For example, Alipay, says Barclays’ Sandler, has been able to gather huge volumes of client funds by skirting the fixed loan and deposit rate spreads offered by bank competitors.
Alipay’s parent company, Ant Financial, runs the Yu’e Bao money market fund, which, with $160bn under management, is now the largest in the world. Ant Financial is also the second largest lender in China.
Nevertheless, says Sandler, payments could add as much as $19bn to Facebook’s revenues by 2021 if the new Facebook coin proves successful.
How would Facebook do it?
A key design choice facing Facebook, is whether its new payments coin is public—anonymised and open to anyone—or privately run, with Facebook keeping track of the identities and transaction histories of all Facebook coin users.
While a public coin—along the lines of bitcoin or ethereum—might seem to offer the greatest benefits in terms of the future global scaling of the payments network, it might run into opposition from regulators already alarmed by the spread of cryptocurrencies and the resulting potential for tax evasion and money laundering.
However, a private Facebook coin, with the company recording all transactions on a proprietary network, could present another security vulnerability for Facebook.
A private coin would also differ little from a traditional payments network. Plus, there’s the small issue of handing over your financial history to a company with extensive knowledge about your behaviour and past form for exploiting it.
Opinions differ on the likely outcome.
“Facebook is trying to get away from the privacy scandals”
“I think they may try to launch the new Facebook coin on top of the public ethereum network. It’s almost an industry standard if you want to issue a new coin,” Gabriel Wang, an analyst at Aite Group, a consultancy, told New Money Review.
“Facebook is trying to get away from the privacy scandals,” said Wang. “Anything built on a blockchain preserves privacy while giving you security.”
“The firm already direct access to people’s bank accounts”
Dave Birch believes Facebook may make use of the existing payments regulations and build a private network.
“I think the blockchain part of it is a bit of a red herring,” Birch told New Money Review.
“Facebook can take advantage of the new regulations in Europe,” said Birch.
“The firm already has a Payment Institution licence, meaning they have direct access to people’s bank accounts,” said Birch.
“So if I send you £10, Facebook doesn’t even need to hold the money. It can go via an automatic programming interface (API) and instruct the payment from my bank account to your bank account instantly.”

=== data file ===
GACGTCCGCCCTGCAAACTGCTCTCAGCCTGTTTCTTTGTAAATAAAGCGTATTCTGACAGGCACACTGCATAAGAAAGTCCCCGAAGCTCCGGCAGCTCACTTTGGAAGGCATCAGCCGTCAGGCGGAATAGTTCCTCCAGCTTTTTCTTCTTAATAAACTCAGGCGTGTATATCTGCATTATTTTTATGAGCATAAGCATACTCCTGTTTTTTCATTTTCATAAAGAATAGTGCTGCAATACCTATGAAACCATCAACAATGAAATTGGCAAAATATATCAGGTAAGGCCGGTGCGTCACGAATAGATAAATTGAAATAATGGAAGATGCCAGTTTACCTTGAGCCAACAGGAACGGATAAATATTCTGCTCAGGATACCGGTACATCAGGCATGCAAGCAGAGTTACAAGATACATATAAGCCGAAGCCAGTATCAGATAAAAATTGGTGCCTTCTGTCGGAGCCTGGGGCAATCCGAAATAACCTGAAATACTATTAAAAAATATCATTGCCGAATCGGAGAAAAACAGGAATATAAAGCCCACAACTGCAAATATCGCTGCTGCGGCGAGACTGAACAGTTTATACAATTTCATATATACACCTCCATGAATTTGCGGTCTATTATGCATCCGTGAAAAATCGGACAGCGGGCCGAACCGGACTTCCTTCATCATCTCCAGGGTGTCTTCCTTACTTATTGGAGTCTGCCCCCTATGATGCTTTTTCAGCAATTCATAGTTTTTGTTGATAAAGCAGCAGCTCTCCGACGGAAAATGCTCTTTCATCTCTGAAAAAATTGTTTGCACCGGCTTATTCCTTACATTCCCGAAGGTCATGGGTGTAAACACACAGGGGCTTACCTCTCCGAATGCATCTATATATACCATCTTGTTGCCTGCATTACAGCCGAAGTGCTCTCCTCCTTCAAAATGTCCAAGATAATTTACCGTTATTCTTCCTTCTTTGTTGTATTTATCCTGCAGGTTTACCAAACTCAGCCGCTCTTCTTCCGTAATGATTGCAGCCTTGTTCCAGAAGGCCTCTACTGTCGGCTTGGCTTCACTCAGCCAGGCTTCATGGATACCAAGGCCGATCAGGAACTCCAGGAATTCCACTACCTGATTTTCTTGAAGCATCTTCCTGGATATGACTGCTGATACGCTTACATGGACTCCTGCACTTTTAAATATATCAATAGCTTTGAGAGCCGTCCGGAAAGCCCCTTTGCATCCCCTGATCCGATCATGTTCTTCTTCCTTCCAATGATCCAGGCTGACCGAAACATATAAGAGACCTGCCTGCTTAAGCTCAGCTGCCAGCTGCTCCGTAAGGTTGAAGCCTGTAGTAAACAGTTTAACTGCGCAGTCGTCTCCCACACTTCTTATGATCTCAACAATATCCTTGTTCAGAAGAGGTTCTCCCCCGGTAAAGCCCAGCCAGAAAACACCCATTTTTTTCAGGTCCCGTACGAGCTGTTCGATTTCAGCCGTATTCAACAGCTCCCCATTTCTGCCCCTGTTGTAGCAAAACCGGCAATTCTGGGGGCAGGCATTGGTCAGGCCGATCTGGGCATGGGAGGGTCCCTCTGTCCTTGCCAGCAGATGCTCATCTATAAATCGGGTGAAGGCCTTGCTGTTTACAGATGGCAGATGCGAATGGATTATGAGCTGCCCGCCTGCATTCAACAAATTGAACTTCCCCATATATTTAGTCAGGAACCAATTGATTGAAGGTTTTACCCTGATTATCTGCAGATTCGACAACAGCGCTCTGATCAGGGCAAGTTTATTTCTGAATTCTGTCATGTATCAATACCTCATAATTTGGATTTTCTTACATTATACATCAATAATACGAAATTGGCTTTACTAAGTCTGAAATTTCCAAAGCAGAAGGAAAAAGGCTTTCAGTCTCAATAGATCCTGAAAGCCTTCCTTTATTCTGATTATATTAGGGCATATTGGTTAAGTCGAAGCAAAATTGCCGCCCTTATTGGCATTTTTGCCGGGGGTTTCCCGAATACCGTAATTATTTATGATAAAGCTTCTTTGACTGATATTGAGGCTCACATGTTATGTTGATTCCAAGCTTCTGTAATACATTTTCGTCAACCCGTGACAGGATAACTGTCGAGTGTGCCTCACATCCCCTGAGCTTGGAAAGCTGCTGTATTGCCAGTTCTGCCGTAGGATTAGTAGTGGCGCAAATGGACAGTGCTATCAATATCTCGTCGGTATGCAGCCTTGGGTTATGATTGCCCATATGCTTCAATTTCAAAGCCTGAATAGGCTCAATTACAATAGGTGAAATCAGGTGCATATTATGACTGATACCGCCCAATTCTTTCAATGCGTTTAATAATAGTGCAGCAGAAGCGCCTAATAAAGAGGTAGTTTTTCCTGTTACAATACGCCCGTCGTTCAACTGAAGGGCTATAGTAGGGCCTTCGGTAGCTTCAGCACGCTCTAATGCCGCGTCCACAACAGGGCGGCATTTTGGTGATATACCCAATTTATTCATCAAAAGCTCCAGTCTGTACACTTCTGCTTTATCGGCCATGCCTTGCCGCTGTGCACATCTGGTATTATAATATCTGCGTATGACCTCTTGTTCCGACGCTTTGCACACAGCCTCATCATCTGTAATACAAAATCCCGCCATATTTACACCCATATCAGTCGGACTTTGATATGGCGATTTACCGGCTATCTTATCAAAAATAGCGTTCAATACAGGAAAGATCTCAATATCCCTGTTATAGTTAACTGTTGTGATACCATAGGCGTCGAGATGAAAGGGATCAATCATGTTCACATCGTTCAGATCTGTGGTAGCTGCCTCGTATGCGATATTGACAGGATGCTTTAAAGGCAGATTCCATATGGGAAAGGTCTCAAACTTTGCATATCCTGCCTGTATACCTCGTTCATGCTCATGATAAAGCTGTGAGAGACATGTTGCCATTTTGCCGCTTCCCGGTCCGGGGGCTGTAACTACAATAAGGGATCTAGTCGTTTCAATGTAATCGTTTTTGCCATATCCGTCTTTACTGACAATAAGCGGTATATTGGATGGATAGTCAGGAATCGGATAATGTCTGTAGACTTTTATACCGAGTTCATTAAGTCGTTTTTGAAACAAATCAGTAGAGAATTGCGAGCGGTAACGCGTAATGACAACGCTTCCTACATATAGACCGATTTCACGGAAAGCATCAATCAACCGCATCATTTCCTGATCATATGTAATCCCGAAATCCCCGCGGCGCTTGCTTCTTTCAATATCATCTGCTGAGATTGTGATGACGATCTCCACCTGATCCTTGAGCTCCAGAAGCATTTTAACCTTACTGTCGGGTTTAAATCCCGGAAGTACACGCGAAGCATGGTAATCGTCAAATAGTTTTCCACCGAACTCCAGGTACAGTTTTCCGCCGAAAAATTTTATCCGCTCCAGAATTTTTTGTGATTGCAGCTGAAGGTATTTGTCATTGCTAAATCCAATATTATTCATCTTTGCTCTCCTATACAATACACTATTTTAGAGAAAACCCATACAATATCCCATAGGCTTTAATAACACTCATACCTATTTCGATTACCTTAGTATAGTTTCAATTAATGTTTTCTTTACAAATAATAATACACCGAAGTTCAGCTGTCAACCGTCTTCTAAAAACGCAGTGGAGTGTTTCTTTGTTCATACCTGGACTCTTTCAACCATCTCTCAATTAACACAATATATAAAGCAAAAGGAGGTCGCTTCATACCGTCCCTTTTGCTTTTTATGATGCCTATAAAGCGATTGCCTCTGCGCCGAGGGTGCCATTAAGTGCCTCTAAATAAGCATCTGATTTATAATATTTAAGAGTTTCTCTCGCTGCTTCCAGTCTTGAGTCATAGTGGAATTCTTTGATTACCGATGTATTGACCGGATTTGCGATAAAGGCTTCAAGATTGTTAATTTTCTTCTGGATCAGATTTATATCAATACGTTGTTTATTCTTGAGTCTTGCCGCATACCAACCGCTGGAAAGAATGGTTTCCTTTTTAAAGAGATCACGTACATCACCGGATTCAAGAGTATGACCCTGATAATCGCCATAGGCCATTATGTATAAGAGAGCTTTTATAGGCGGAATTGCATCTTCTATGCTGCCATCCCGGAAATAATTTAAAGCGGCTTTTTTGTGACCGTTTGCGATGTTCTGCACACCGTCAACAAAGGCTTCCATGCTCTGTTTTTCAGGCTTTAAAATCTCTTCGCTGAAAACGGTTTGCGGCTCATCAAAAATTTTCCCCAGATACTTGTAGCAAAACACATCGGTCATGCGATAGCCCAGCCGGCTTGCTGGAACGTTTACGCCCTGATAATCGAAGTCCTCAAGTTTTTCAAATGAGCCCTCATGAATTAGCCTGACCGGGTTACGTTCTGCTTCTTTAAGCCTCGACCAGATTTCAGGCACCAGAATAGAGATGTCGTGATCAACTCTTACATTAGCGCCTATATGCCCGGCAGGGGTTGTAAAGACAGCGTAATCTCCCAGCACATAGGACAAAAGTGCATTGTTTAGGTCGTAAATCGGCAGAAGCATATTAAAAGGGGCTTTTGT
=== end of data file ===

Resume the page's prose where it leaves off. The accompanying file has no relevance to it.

This mirrors the way payments work across the WhatsApp messenger app in India.
“Or, under current EU law they could hold pre-paid accounts without doing extensive know-your-customer compliance work as long as they are only holding €250,” said Birch.
In a blog, Birch imagined how Facebook coin might work.
“Your Facebook account sprouts an automatic, opt-out, wallet. You can buy coins for this wallet using a debit card and then send them to anyone else with a wallet.”
“Wallets that have passed a know-your-customer (KYC) check (let’s put to one side what exactly this might entail) could store up to say 10,000 Facebook coins (or ‘Zuckbucks’), while wallets without KYC would be limited to say $ZUC 150,” Birch wrote.
The infrastructure goal
If payments are doubly important for Facebook, it’s because helping users pass payments across the social network could have both direct and indirect benefits: generating a new type of business, and fundamentally redrawing the relationship between the platform and its participants.
“Facebook’s work from 2004-2019 was the preamble to their real business model”
“A payment is a transfer of trust between two parties,” says Shachar Bialick, CEO at Curve, a fintech firm using mobile technology to aggregate payment cards.
“It’s nothing to do with money. Money is just a way leading to that exchange. Currencies are a way of moving trust, and credit is also a way of transferring trust.”
“In the new world, payments are about networks—who’s facilitating the transfers,” says Bialick.
Thinking on a global scale about money and the monetary infastructure might seem a diversion for Facebook. But perhaps running social media platforms was just a warm-up for the company.
“In 20 years we might look at Facebook’s work from 2004-2019 as the preamble to their real business model: becoming the largest non-state currency issuer on earth,” Nic Carter, partner of Castle Island, a venture capital firm, wrote in a tweet.
Could Facebook’s new payments venture turn out to be Mark Zuckerberg’s boldest move of all?